Park Home Down-Payment Savings in CDs?

By Dr. Don Taylor, Ph.D., CFA, CFP,

Dear Dr. Don,

Continue Reading Below

I'm saving up for a new home. I currently have $70,000 for the down payment, and I have been advised to put it in a certificate of deposit while I'm waiting to find a place to buy. The CD has a 90-day penalty for early withdrawal. Is this good advice? What would you suggest? And where can I find a list of good CDs? Should I divide my money into several CDs? It looks like the five-year CDs require a $100,000 investment.

Thanks for your advice!

-- Ellen Enliven

Dear Ellen, When would you like to buy that home? Are you looking to add to your down payment before pulling the trigger, or are you out looking at homes now?

More On This...

If you're looking at homes now, then you shouldn't be overly concerned with maximizing the yield on your down payment fund. You'll want to protect principal, and you can do that by holding the money in a Federal Deposit Insurance Corp.-insured or National Credit Union Share Insurance Fund-insured deposit with a bank or credit union. It doesn't make sense to buy a CD with a 90-day penalty if you're currently in the market for a home.

You can find five-year CDs on that aren't "jumbos" -- CDs that require a deposit of at least $100,000. You can find banks that will welcome your $70,000 in a five-year CD. In fact, using Bankrate's search function, I found a five-year CD yielding 1.85%. That's the same rate that was available for a jumbo CD.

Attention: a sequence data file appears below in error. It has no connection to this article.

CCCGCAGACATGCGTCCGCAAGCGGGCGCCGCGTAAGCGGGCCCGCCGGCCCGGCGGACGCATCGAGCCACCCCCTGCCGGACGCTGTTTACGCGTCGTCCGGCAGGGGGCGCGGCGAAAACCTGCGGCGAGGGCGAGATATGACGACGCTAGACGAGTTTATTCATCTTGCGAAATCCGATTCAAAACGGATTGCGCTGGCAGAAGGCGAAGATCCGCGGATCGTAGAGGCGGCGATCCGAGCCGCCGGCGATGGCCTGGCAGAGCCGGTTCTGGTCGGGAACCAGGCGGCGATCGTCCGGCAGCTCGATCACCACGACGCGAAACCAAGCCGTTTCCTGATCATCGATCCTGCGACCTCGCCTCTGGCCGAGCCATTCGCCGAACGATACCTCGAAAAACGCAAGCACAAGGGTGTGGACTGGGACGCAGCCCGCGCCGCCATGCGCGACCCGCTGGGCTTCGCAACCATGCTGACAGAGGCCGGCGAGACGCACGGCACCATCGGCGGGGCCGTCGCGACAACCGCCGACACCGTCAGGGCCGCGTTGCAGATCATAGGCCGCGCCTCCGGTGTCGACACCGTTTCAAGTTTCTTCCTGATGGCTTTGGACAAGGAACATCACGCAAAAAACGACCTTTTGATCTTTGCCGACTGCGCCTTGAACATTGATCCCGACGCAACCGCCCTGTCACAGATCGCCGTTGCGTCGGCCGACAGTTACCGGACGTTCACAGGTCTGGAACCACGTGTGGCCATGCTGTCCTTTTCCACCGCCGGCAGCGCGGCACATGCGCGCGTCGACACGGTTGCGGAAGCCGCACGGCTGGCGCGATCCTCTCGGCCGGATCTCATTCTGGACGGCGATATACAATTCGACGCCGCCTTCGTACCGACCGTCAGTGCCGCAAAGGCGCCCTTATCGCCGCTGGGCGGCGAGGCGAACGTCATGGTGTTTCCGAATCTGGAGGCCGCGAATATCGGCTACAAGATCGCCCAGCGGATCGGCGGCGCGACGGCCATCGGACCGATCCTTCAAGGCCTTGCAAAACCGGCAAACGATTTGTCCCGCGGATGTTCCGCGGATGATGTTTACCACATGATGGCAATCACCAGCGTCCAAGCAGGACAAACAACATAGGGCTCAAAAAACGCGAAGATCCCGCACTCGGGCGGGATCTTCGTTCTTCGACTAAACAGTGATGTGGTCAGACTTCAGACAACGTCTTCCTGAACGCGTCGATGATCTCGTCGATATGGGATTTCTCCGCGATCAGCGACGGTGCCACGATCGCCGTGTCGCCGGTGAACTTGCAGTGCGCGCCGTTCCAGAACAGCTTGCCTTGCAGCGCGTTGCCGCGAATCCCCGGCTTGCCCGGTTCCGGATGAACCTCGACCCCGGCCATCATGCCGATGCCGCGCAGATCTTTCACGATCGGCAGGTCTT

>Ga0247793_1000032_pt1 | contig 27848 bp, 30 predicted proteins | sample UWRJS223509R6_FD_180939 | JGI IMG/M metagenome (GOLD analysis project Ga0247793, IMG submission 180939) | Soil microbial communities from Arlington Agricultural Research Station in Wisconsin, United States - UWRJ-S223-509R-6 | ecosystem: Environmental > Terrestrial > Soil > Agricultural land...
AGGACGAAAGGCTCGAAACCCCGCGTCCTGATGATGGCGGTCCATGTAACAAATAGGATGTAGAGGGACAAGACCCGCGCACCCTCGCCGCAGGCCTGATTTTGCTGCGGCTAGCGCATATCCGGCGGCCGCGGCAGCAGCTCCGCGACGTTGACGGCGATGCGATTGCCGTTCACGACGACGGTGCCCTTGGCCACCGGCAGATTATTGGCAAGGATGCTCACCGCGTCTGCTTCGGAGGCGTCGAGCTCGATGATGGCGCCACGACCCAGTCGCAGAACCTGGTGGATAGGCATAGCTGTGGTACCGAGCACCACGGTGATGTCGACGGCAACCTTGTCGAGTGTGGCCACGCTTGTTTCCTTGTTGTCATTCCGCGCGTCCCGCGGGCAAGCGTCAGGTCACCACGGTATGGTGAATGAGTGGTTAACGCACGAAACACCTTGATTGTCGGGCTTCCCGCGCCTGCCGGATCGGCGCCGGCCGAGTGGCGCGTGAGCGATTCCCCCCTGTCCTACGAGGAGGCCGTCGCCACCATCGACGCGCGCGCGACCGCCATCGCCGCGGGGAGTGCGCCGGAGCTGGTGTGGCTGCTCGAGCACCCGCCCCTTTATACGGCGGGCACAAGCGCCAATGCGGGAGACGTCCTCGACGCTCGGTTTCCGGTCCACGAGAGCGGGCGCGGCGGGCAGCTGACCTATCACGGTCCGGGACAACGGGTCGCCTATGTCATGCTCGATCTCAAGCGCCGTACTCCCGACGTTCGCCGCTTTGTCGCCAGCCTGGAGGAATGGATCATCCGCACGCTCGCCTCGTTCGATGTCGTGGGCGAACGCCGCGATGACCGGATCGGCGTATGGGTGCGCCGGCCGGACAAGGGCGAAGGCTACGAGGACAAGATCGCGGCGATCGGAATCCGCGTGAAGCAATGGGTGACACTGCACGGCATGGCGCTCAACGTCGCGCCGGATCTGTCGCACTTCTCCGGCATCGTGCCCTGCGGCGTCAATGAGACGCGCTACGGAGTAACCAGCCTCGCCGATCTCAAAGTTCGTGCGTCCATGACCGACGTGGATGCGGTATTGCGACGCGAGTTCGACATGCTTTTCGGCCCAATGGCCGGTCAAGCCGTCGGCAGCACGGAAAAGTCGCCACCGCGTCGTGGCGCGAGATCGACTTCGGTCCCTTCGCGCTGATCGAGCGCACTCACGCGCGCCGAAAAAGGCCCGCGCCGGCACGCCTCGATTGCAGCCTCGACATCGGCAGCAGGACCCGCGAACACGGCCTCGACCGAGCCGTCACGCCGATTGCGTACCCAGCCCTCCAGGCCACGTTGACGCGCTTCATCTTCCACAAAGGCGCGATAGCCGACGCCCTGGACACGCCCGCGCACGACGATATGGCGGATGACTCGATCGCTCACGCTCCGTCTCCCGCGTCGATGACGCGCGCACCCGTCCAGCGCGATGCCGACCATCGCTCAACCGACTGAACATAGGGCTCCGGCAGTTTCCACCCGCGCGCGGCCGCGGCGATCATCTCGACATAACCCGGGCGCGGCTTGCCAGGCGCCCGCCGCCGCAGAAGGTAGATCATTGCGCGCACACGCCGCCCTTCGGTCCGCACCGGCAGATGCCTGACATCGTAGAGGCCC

I don't see a need to spread the money over different banks, or even different CD maturities, if the money is held as an insured deposit. You're better off focusing on finding that new home and getting into a low-rate mortgage than you are focusing on the yield on your down-payment fund.

Get more news, money-saving tips and expert advice by signing up for a free Bankrate newsletter.

Bankrate's content, including the guidance of its advice-and-expert columns and this website, is intended only to assist you with financial decisions. The content is broad in scope and does not consider your personal financial situation. Bankrate recommends that you seek the advice of advisers who are fully aware of your individual circumstances before making any final decisions or implementing any financial strategy. Please remember that your use of this website is governed by Bankrate's Terms of Use.

Copyright 2013, Bankrate Inc.